The Queen of Charisma: Jayalalithaa was the last mass leader of Tamil Nadu

If her persona made her an easy success in films, it was her nuclear weapon in the political arena.
The Queen of Charisma: Jayalalithaa was the last mass leader of Tamil Nadu
The Queen of Charisma: Jayalalithaa was the last mass leader of Tamil Nadu
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The Oxford dictionary defines ‘charisma’ as ‘compelling attractiveness or charm that can inspire devotion in others’.

Every single word in that phrase stands testimony to Jayalalithaa’s enviable persona. Her compelling attractiveness was hard to miss even in loud and crass political banners. Her charm could throw any seasoned political operator off-guard. The devotion, and there is no better word for it, which she inspired among millions of her followers, made her the last such mass leader of Dravidian politics.

No leader since Jayalalithaa has been able to achieve such feverish popularity, cutting across class and caste divides. No leader who emerged after her has been able to match her in any capacity. 

If DMK patriarch M Karunanidhi held sway with his literary flourish and ideological clarity, Jayalalithaa brought along steel-grit, a demeanor defiant of the male-order, unparalleled administrative capabilities and a physical presence which held the electorate in a spell.

Jayalalithaa was a talented and academically-gifted child, and she knew the power of her charisma at a very young age. To help out her mother, she entered films, and success came easily for her. Vaasanthi, in her book ‘Amma’, quotes her stating in an interview, “There was no intermediate or struggling period for me. Overnight I was famous and fabulously successful, the lead heroine in two languages, Tamil and Telugu.”

 If her persona made her an easy success in films, it was her nuclear weapon in the political arena.

And that’s why, her loyalists held it dear. After the death of MGR, Jayalalithaa was insulted and abused by AIADMK men, even sent home by MGR loyalists, refusing to allow her to participate in the funeral. But many came to her support, and openly said, “We want a charismatic leader. Jayalalithaa is the only person with charisma.”

And that’s why, she used it at every opportunity she had. Vaasanthi writes how “… at her party conference in Madurai in July 1992, she made an audacious observation that the massive mandate she received from the people was due to her charisma alone, and not due to the sympathy wave following Rajiv Gandhi’s assassination.”

Vaasanthi further observes, “Unlike MGR, who was shrewd enough to realize that it would be detrimental to antagonize the ruling Congress in Delhi and its local members in Tamil Nadu, Jayalalithaa believed that her charisma, her popularity alone, would carry her forward in her path to glory.”

A single fact sheds ample light on the strength of her personality: she was the only person in Tamil Nadu politics who could rein in Karunanidhi. The wily old fox of Dravidian politics would defeat her several times, out-manoeuvre her with his political strategies. But every time she would bounce back, leveraging her image.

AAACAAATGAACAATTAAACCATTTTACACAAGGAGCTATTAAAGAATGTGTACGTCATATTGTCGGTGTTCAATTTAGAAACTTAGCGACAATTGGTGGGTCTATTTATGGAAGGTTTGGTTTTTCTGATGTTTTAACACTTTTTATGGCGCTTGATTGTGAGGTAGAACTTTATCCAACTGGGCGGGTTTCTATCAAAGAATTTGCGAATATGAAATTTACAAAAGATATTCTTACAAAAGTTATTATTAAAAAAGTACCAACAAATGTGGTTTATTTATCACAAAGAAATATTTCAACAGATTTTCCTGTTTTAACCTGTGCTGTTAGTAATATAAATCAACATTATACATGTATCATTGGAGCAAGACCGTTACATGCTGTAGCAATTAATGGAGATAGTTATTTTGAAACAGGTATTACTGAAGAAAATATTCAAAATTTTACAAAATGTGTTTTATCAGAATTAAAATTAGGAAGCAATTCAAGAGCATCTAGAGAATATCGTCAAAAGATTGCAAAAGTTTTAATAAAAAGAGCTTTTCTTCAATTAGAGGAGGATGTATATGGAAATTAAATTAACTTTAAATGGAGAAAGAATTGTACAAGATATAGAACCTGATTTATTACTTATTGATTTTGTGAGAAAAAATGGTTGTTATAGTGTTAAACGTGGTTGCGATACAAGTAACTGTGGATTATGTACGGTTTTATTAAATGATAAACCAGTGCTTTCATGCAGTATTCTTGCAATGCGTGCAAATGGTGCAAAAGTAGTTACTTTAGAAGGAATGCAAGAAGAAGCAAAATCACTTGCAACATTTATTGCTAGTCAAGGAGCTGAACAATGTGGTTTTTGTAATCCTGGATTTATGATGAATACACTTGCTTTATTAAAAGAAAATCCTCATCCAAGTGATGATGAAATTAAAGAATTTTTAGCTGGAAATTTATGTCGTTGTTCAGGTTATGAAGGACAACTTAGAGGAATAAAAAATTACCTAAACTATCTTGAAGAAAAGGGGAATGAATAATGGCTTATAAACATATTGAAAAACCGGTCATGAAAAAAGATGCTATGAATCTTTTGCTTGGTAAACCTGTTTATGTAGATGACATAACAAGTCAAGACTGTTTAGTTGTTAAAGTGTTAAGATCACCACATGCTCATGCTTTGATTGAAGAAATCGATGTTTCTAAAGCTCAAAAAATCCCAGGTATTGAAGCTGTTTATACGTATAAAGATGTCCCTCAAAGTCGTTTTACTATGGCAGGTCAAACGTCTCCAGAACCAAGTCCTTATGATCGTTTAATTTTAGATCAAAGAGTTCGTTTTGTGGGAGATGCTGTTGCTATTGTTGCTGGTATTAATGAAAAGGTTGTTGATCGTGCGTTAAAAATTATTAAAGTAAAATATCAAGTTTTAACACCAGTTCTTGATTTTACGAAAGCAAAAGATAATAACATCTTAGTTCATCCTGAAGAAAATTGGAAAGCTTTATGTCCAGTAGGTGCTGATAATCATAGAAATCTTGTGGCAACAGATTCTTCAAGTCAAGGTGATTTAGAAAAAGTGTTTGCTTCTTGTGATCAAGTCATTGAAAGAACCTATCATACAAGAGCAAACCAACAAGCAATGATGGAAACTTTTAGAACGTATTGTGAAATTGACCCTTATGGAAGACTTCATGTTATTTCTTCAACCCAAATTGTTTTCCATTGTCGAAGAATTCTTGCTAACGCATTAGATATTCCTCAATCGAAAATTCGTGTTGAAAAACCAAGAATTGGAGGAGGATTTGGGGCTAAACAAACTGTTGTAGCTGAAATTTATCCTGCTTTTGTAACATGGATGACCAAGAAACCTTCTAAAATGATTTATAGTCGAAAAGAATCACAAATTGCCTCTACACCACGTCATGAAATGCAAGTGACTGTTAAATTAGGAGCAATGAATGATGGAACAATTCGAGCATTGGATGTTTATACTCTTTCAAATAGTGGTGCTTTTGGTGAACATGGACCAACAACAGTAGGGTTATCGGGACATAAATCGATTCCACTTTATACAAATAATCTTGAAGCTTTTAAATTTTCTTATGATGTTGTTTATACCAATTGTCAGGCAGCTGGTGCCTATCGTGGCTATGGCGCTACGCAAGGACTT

Jayalalithaa also knew how to draw out charisma from humility. When she adorned the simple dark saree as the choice of her attire, her cadre admired her for that, too. Whether it was wearing a few kilos of gold on her neck, or just sporting a plain green saree, she would still have an aura around her. 

But her allure did not always work to the benefit of the people, and helped her mask her vendetta-driven politics, which often translated to violence and a degradation of the government. It was due to her own arrogant belief in her popularity that Vaasanthi writes, “The governmental machinery receded to the background, the officials became mute observers, and party members, even ministers, covered their mouths in reverence and fear when they went near her to speak.”

One such victim was Chandralekha, an IAS officer who questioned the TN government’s divestment of SPIC (Southern Petrochemical Industries Corporation Ltd). Acid was thrown on her face, and it was believed that it was done with Jayalalithaa’s approval, though never proved. Chandralekha, who is now a political aide to Subramaniam Swamy, displays the scars on her face as proof of the pain and agony she endured.

Several others, from Swamy and Mani Shankar Aiyar, to lawyers like KM Vijayan, allegedly bore the brunt of opposing Jayalalithaa. Her legendary magnetism masked all the violence, reducing those digressions to forgotten footnotes in the political history of Tamil Nadu.

And with her death, her persona will come to her rescue yet again. In the minds of the people of India, she will forever remain that charismatic leader who cannot be replaced, and for the people of Tamil Nadu, she will always be Amma.

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